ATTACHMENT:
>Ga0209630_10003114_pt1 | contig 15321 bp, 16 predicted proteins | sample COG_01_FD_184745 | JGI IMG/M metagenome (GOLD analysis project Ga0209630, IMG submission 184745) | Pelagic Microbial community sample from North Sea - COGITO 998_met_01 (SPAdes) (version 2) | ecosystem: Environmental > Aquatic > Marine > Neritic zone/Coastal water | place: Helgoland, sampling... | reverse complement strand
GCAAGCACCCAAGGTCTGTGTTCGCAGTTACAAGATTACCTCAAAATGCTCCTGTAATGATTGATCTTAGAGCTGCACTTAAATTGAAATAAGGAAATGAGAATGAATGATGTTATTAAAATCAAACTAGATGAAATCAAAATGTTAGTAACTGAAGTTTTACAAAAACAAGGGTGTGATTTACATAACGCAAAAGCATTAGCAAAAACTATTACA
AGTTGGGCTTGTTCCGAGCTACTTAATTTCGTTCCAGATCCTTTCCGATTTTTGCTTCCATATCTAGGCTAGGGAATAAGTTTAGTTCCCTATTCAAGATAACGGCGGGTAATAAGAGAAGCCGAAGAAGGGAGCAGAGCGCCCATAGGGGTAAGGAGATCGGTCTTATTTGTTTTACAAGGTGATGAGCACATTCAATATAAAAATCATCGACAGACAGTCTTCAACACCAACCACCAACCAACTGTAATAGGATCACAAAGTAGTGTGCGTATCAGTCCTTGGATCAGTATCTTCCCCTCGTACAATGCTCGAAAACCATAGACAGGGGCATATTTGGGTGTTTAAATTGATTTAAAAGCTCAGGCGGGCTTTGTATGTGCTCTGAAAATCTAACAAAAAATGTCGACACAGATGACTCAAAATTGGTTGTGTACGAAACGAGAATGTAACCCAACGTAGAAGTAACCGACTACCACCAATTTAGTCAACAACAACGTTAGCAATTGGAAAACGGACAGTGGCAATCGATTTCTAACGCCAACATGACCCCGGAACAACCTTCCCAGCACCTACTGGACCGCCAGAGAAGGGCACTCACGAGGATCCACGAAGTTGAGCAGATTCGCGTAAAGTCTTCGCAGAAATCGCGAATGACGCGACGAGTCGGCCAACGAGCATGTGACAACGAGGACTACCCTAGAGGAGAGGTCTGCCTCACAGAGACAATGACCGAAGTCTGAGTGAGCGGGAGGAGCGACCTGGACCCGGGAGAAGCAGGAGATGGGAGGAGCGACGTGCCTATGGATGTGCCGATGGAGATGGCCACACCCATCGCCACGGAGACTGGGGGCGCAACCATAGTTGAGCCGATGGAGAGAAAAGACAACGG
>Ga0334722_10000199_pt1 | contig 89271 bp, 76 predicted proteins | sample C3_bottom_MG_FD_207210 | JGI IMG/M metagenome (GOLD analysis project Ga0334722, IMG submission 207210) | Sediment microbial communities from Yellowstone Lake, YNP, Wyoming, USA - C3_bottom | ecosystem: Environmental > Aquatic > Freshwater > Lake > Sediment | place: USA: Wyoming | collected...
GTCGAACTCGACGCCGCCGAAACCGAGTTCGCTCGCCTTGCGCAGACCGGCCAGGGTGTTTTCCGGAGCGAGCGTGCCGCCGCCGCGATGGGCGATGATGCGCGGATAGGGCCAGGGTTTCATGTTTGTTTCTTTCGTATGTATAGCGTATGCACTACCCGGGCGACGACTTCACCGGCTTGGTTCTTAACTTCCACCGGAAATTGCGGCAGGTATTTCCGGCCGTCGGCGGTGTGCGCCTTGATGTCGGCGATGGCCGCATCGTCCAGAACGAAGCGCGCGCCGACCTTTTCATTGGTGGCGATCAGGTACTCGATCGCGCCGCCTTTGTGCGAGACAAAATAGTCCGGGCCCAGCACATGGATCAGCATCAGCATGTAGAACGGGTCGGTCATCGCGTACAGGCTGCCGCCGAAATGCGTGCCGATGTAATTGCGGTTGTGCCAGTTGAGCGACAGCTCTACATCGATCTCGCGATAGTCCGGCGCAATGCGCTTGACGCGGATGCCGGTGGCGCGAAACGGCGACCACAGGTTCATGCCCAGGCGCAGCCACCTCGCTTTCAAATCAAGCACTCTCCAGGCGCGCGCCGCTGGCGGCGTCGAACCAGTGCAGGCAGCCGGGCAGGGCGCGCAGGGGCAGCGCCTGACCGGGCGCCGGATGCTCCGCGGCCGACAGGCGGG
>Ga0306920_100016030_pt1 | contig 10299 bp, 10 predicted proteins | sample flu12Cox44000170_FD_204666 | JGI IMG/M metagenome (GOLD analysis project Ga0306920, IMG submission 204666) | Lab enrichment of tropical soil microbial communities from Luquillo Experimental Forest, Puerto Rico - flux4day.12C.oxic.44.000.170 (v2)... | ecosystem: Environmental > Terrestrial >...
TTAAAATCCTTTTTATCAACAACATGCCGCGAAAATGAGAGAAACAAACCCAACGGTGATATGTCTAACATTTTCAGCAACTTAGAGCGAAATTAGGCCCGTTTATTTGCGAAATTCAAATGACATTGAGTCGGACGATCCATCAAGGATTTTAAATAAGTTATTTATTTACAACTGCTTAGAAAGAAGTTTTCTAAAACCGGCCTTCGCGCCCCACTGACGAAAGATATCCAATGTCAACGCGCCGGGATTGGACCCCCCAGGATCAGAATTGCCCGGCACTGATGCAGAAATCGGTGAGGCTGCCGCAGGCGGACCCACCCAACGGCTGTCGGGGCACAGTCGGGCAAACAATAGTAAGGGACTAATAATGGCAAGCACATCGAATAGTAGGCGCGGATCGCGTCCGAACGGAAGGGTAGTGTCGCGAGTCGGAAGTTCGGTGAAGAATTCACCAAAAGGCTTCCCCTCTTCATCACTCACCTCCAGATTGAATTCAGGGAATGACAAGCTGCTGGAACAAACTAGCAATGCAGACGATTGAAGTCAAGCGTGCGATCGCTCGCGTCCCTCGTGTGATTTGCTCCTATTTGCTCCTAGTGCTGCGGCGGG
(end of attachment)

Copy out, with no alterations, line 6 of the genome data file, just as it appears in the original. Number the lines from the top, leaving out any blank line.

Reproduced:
>Ga0306920_100016030_pt1 | contig 10299 bp, 10 predicted proteins | sample flu12Cox44000170_FD_204666 | JGI IMG/M metagenome (GOLD analysis project Ga0306920, IMG submission 204666) | Lab enrichment of tropical soil microbial communities from Luquillo Experimental Forest, Puerto Rico - flux4day.12C.oxic.44.000.170 (v2)... | ecosystem: Environmental > Terrestrial >...